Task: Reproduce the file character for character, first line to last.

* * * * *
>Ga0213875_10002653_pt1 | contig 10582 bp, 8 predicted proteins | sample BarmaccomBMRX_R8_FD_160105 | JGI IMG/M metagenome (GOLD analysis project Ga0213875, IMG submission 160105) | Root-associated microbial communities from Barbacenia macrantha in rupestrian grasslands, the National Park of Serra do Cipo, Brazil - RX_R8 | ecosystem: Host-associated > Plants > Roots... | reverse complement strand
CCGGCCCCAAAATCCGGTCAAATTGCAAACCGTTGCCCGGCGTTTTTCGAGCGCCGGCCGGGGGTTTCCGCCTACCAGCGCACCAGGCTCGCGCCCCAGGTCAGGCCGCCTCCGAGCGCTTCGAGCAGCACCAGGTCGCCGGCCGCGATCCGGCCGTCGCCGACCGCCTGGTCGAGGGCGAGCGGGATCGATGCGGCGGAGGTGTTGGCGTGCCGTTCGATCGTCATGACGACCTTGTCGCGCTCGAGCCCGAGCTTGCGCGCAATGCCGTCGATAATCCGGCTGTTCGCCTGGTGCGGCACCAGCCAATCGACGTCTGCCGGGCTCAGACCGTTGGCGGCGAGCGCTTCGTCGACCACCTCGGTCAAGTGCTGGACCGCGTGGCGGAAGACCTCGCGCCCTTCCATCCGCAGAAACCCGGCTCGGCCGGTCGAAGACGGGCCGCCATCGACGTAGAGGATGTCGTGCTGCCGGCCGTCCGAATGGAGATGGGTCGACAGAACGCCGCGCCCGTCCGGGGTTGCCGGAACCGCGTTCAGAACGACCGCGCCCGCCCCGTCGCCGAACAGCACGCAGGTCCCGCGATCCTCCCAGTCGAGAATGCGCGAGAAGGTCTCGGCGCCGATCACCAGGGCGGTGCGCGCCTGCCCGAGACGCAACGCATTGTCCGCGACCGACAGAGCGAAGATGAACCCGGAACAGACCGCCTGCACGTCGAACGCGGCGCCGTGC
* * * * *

>Ga0213875_10002653_pt1 | contig 10582 bp, 8 predicted proteins | sample BarmaccomBMRX_R8_FD_160105 | JGI IMG/M metagenome (GOLD analysis project Ga0213875, IMG submission 160105) | Root-associated microbial communities from Barbacenia macrantha in rupestrian grasslands, the National Park of Serra do Cipo, Brazil - RX_R8 | ecosystem: Host-associated > Plants > Roots... | reverse complement strand
CCGGCCCCAAAATCCGGTCAAATTGCAAACCGTTGCCCGGCGTTTTTCGAGCGCCGGCCGGGGGTTTCCGCCTACCAGCGCACCAGGCTCGCGCCCCAGGTCAGGCCGCCTCCGAGCGCTTCGAGCAGCACCAGGTCGCCGGCCGCGATCCGGCCGTCGCCGACCGCCTGGTCGAGGGCGAGCGGGATCGATGCGGCGGAGGTGTTGGCGTGCCGTTCGATCGTCATGACGACCTTGTCGCGCTCGAGCCCGAGCTTGCGCGCAATGCCGTCGATAATCCGGCTGTTCGCCTGGTGCGGCACCAGCCAATCGACGTCTGCCGGGCTCAGACCGTTGGCGGCGAGCGCTTCGTCGACCACCTCGGTCAAGTGCTGGACCGCGTGGCGGAAGACCTCGCGCCCTTCCATCCGCAGAAACCCGGCTCGGCCGGTCGAAGACGGGCCGCCATCGACGTAGAGGATGTCGTGCTGCCGGCCGTCCGAATGGAGATGGGTCGACAGAACGCCGCGCCCGTCCGGGGTTGCCGGAACCGCGTTCAGAACGACCGCGCCCGCCCCGTCGCCGAACAGCACGCAGGTCCCGCGATCCTCCCAGTCGAGAATGCGCGAGAAGGTCTCGGCGCCGATCACCAGGGCGGTGCGCGCCTGCCCGAGACGCAACGCATTGTCCGCGACCGACAGAGCGAAGATGAACCCGGAACAGACCGCCTGCACGTCGAACGCGGCGCCGTGC